Some people in Texas take the view that hard work will bring job opportunities and career growth to people regardless of their race. Although success in the workplace requires dedication and skill development, data strongly indicates that blacks and Latinos face discrimination as soon as they even apply for jobs. Applicants from these groups receive fewer chances to interview, which translates into fewer job offers and reduced career potential.
A meta study conducted by university researchers that reviewed 28 field studies going back to 1989 showed that employers called white job applicants for interviews 36 percent more often than black applicants. Employers favored white job seekers with callbacks 24 percent more often than Latinos who applied for jobs. The researchers concluded that in 25 years, blacks had experienced no improvements in racial discrimination although Latinos had made some gains at the point of hire.
The apparent hiring discrimination limits job opportunities for members of these races. People have a lower chance of finding an ideal job in their area when their choices are limited by discrimination. The reduced pool of available jobs likely undermines the bargaining power of black or Latino candidates to negotiate better salaries.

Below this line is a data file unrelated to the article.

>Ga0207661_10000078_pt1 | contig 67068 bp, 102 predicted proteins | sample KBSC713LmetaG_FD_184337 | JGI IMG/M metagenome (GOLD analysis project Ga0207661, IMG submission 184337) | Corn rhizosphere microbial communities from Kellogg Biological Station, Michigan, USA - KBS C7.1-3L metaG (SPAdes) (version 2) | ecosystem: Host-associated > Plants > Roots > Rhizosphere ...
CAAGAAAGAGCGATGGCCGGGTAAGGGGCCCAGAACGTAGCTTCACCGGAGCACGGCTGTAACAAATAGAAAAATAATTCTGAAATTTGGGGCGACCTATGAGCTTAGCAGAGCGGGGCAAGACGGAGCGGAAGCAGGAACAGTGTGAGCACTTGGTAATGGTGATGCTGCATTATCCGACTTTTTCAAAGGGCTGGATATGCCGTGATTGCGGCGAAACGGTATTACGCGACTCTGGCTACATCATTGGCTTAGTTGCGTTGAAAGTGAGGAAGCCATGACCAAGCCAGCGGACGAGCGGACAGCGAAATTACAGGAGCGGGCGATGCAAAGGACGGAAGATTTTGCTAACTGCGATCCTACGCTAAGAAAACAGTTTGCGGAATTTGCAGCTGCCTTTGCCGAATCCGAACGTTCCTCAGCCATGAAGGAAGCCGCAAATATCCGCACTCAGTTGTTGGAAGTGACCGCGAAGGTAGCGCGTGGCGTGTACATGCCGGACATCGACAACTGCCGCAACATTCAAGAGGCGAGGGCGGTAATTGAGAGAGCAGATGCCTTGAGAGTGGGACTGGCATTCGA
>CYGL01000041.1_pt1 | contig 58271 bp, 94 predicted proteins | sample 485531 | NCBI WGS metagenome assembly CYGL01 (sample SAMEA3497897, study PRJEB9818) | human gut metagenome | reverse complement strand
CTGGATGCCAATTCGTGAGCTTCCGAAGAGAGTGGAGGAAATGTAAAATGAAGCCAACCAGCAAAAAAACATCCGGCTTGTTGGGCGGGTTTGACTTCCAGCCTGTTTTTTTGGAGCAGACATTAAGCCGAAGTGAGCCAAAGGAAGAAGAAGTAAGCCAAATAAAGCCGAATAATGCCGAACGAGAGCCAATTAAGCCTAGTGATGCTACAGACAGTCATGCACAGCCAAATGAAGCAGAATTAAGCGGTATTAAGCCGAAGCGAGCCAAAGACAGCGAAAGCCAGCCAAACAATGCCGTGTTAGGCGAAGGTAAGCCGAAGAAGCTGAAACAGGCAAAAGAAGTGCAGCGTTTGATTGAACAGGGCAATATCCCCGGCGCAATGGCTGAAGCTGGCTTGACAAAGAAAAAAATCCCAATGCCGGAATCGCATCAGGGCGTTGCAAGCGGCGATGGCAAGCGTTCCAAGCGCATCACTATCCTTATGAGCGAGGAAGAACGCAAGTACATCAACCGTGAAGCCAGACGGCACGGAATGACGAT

A person who has questions about racial discrimination could ask an attorney for advice. An attorney could inform an employer about best practices for avoiding discrimination claims. An employee impacted by hiring discrimination, on-the-job harassment or wrongful termination could also seek legal help. An attorney could evaluate the evidence to see if laws were violated. When appropriate, an attorney could initiate a legal claim against an employer and pursue damages, such as lost pay and benefits.